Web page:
Alprova poses the question: I wonder, is that even possible to remove yourself from any detection by a soul on this Earth of your existence in the year 2013?
I'm not sure what the year 2013 has to do with the rightness or wrongness of an idea. An old idea may be very worthwhile. A new idea may be pure crap.
Any idea must stand or fall on its merits, not its age.
There is a context to the Snowden release. We all have become more aware of the reach of behavioral tracking. Every "valued customer" card feeds into a database. Every "Facebook like" feeds into a database. Google can (and did) drive by your house and lift your unsecured network traffic. When you use your debit card, that becomes a data point.
When you go to a casino, you will be categorized by your behaviors and you will receive drinks and incentives as often as your profile shows will keep you parting with your money. The casino will know if you are a borderline addicted gambler - and will happily carry you across that border in a very sophisticated way.
There is no firewall between private information gathering and public. A friend of mine recently spotted a "recommended connection" on LinkedIn who was a doctor that had only performed a disability examination for him. That information could only have been released by an insurer or Social Security. How did LinkedIn get it?
Information is power and information is money. We have every right to be concerned about this.
If the right to be live life outside of a monitored fishbowl is valued in 2013, we need more protections than we had in 1793, not fewer.
البرنامج - لقاء باسم مع جون ستيوارت - الحلقه 28 Jon Stewart with Bassem Youssef in Egypt
One of the best conversations on these very issues. If you are in a hurry, start around minute 10:00.
(It moves into in English at about 2:30.)
Alprova writes: I sleep better at night, knowing that there are people working behind the scenes to prevent another 9/11.
I think we all do and there are some very dedicated people who are keeping the nation safe. A few weeks ago Snowden was numbered among them. My belief is that he still is.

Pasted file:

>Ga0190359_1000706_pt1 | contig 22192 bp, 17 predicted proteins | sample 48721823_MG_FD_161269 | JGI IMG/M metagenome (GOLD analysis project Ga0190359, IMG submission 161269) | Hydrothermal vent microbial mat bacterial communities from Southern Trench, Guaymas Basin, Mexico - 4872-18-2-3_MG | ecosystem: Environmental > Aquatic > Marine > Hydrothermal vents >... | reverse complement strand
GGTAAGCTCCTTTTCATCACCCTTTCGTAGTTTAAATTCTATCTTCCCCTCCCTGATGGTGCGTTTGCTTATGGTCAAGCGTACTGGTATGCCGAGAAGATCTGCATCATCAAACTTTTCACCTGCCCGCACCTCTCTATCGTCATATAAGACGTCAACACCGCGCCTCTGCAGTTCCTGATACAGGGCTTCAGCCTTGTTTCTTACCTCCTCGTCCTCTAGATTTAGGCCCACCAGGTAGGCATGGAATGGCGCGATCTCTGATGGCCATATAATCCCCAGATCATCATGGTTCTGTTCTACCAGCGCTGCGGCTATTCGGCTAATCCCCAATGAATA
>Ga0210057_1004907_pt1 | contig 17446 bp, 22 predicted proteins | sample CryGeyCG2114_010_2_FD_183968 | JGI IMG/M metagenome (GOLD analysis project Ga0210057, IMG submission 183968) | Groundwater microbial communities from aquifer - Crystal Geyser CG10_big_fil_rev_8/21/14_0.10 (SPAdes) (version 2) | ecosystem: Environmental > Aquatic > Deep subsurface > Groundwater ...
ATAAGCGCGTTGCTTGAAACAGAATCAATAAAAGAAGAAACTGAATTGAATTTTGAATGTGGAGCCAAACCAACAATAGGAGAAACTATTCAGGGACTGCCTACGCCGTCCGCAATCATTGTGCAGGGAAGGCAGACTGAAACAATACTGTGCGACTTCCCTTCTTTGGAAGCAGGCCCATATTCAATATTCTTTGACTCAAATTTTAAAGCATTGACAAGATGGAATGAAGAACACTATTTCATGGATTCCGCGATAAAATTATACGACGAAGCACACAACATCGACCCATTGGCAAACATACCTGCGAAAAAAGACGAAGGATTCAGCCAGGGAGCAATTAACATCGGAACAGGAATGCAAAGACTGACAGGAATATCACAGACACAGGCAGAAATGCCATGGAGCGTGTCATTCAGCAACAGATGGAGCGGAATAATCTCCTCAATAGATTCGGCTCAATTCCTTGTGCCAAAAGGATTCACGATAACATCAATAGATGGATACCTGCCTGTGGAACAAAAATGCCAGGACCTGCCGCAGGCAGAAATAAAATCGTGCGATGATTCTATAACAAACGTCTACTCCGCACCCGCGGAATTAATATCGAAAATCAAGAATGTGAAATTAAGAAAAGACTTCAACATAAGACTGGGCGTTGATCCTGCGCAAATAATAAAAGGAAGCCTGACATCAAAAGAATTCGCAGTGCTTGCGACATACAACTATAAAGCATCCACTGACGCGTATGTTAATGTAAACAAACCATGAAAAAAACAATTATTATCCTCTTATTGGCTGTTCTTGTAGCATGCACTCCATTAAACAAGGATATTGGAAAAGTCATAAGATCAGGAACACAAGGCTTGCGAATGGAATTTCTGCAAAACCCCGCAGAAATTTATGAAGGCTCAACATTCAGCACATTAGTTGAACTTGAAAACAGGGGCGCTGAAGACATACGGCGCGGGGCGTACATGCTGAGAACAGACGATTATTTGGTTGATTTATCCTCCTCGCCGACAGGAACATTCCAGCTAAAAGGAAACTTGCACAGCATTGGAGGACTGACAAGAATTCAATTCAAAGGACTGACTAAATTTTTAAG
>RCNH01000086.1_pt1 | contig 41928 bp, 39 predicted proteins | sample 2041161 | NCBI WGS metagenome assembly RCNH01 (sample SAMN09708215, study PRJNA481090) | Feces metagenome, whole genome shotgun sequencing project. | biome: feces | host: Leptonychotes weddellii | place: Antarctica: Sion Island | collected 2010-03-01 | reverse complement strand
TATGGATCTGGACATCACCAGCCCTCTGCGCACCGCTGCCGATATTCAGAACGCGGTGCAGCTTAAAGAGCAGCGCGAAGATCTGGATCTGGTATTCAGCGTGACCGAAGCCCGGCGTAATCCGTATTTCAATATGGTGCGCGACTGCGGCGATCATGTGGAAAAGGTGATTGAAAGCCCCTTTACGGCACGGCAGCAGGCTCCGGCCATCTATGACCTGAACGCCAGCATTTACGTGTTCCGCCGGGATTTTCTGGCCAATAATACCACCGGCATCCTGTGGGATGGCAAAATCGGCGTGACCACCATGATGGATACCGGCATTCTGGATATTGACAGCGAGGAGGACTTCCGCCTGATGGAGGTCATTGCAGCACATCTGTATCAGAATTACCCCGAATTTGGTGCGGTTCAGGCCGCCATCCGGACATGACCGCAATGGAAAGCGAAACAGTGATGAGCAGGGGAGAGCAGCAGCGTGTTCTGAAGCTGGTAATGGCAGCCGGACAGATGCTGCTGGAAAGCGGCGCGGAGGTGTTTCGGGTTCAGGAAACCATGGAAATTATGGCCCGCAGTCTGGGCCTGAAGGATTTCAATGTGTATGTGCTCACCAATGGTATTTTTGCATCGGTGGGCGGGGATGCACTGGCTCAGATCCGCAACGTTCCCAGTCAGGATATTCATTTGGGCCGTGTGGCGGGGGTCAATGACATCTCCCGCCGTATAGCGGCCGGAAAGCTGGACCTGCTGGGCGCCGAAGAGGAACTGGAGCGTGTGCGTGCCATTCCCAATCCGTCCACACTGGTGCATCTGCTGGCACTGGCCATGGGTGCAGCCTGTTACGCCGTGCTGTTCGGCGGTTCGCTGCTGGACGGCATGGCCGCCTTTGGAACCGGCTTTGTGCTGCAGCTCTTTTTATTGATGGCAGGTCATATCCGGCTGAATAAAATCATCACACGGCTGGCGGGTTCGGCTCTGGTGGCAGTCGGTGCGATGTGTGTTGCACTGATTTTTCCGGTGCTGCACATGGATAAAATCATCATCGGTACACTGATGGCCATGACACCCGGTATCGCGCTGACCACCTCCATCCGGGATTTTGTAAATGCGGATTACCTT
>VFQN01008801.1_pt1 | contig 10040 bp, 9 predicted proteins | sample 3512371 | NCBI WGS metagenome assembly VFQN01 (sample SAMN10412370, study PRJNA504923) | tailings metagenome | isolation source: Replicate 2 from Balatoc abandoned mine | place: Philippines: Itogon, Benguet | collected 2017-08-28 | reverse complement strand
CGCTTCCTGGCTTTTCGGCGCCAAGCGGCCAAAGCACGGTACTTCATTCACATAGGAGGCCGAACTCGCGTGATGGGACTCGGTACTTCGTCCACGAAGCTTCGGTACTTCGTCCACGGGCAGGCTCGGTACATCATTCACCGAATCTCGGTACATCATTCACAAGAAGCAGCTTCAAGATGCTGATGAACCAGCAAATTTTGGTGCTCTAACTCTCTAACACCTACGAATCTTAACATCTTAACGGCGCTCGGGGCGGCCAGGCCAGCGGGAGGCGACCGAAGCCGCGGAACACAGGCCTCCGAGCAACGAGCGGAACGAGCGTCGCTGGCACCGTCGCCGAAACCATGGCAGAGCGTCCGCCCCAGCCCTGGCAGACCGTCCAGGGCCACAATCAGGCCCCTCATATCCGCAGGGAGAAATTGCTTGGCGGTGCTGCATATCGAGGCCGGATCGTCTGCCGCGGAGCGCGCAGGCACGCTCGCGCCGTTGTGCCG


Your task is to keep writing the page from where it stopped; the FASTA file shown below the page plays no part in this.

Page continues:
Power must always have limits.
That is why we have a divided government and why we demand transparency when great powers are sought.
We allow that we need a CIA, FBI and NSA but we also insist that their missions should be limited and their authorized operations conducted with close oversight.
Many people are rightfully outraged that their communications between friends, colleagues, and family have been declared "fair game."
The question is not is it useful, or even legal, but is this the society we want for ourselves and our children?
We are not the country we would be in such a world.
A free society must be able to determine when the price is too high and the powers granted too dangerous.
If a program is hidden from the public because the public would be outraged by it, then something has gone wrong.
If Deen's deposition seemed awful it was because of a long pattern of behaviors - not just stupid one incident one stupid day.
The reason she is in court is because, as an employer, she was stupid, self-absorbed, and foolish.
As it happens, she has an employer of her own and just learned the meaning - bigoted, racist, or not - of a "career ending move."
Something a lot of people have run into in less public circumstances.
I come primarily because Bennett is a sharp observer and I like his work. As much as I would like to see him still get a paycheck, I'm not paying for the honor of writing for the TFP.
^^^^winning elections, my dear man.
Issa is looking like a rank amateur.
If your invented narrative only works if 1) there is no transcript of the actual facts and 2) everyone in Congress - a group not really known for keeping its mouth shut - has a copy of that transcript. You really aren't going to get very far playing fast and loose there.
There was a reason why the NSA didn't talk to hardly anyone in Congress about asking Verizon for everyone's phone calls. Anything that outrageous would have been out on the street faster than you could order a pizza.
It is an interesting strategy. Two wars and a near depression have a generation coming of age who is Really Paying Attention.
That can't be good if you can only win if all the young adults (and the women, and gays, and Latinos, and African-Americans, and . . . ) stay home.
I'm not sure "scandal fatigue" is going to outweigh a grand double-war sandwich topped with persistent unemployment and a splash of crushing student loans.
This generation will be in it for a long time to come.
yeah . . . yeah . . . yeah . . .
The funny thing is Issa would have a lot of legitimate outrage to play with - if he could just manage to go a week without making stuff up.
Old habits die hard.